Labour MP says ‘monarchy could be abolished’ after Queen approves PM’s plan to prorogue Parliament
A Labour MP has suggested the monarchy could be abolished after the Queen approved Boris Johnson’s plan to suspend Parliament.
Kates Osamor criticised Her Majesty for signing the prorogation order requested by the Prime Minister, which will shut the House of Commons for up to five weeks.
And she compared the action to Greece’s Constantine II, whose acceptance of a military junta in his country eventually led to the end of his reign as King.
The MP for Edmonton was one a number of parliamentarians who reacted with fury to Mr Johnson’s plan, with several making threats to stage “sit-ins” in the chamber.
Ms Osamor, a former Shadow International Development Secretary, first tweeted after news the order had been signed: “The. Queen. Did. Not. Save. Us.”
She later added: “The Queen should look at what happened to her cousin Tino ex King of Greece when you enable a right wing coup! Monarchy abolished!”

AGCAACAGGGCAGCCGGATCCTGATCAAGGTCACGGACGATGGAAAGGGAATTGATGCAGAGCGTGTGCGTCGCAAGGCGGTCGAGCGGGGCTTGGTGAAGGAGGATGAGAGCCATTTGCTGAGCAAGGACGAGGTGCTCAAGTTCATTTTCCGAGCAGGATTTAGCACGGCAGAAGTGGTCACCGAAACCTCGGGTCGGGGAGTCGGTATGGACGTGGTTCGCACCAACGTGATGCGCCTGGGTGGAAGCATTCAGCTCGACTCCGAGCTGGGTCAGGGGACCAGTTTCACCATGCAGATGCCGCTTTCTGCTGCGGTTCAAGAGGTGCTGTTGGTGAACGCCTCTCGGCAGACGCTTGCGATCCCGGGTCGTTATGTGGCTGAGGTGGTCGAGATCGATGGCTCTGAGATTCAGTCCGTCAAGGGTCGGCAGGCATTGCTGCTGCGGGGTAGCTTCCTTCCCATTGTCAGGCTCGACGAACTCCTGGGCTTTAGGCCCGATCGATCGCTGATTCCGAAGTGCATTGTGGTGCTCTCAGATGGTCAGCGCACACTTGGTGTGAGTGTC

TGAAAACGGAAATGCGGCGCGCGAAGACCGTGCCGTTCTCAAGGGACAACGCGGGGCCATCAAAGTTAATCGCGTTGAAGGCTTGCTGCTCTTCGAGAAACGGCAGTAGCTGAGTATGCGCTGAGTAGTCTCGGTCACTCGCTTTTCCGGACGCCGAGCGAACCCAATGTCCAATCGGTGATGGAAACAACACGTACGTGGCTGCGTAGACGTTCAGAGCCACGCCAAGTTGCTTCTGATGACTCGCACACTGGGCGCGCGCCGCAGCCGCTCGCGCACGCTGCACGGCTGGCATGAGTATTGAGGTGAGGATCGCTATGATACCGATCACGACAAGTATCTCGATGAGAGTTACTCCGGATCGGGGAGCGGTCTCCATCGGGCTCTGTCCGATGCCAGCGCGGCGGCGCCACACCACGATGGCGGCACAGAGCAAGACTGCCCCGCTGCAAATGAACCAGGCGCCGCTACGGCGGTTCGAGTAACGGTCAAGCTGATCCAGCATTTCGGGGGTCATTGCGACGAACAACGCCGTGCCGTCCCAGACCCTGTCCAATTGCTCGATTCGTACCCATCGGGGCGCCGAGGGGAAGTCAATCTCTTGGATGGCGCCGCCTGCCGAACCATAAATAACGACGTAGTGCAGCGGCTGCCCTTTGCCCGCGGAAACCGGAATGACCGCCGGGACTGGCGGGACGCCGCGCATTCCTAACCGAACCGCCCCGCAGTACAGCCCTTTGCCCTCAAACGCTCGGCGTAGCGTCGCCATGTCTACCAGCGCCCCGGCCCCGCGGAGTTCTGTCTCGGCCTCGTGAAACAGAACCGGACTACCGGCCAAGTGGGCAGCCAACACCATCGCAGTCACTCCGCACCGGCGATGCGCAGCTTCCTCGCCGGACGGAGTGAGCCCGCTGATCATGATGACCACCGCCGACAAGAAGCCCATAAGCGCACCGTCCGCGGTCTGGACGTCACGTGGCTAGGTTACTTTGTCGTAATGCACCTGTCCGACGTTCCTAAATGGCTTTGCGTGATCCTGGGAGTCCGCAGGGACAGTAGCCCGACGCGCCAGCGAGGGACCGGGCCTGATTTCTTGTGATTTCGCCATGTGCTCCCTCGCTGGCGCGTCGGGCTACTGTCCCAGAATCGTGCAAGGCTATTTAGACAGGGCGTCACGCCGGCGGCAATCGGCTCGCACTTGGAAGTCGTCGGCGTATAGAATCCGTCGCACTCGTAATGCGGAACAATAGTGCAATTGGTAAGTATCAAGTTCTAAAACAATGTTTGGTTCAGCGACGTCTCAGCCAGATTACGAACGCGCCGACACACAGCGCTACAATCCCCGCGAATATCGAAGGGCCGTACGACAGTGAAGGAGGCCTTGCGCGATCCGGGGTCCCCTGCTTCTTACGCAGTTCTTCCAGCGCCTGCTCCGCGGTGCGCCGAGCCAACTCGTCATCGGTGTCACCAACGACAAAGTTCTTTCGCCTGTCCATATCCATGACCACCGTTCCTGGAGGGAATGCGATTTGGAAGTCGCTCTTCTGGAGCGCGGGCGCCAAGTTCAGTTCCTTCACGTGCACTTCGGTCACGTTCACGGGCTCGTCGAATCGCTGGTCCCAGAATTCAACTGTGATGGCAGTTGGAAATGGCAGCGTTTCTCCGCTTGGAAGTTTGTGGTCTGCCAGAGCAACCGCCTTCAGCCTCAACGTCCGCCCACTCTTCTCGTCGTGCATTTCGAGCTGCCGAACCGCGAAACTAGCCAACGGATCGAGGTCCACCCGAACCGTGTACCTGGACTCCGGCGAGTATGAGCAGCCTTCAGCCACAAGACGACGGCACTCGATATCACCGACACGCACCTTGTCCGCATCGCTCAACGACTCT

Earlier her colleague Dawn Butler, shadow minister for women and equalities, posted on social media: “No matter how you voted, Boris cannot be allowed to close parliament. I along with my colleagues will occupy parliament.”
And Clive Lewis, a shadow Treasury minister, said. “If Boris shuts down parliament to carry out his no-deal Brexit, I and other MPs will defend democracy,
“The police will have to remove us from the chamber. We will call on people to take to the streets. We will call an extraordinary session of parliament.”
Lloyd Russell-Moyle, the Labour MP for Brighton Kemptown, even called for a general strike in response to the PM’s actions.
He wrote in the Mirror: “It looks more and more like the only way forward to stop our country falling into the hands of the undemocratic right.”
The backlash comes as more than one million people signed a petition opposing the plan to shutter Parliament from as soon as September 9 until October 14.
And in a further sign of the public anger against it, thousands of protesters took to the streets of Westminster on Wednesday evening to voice their anger.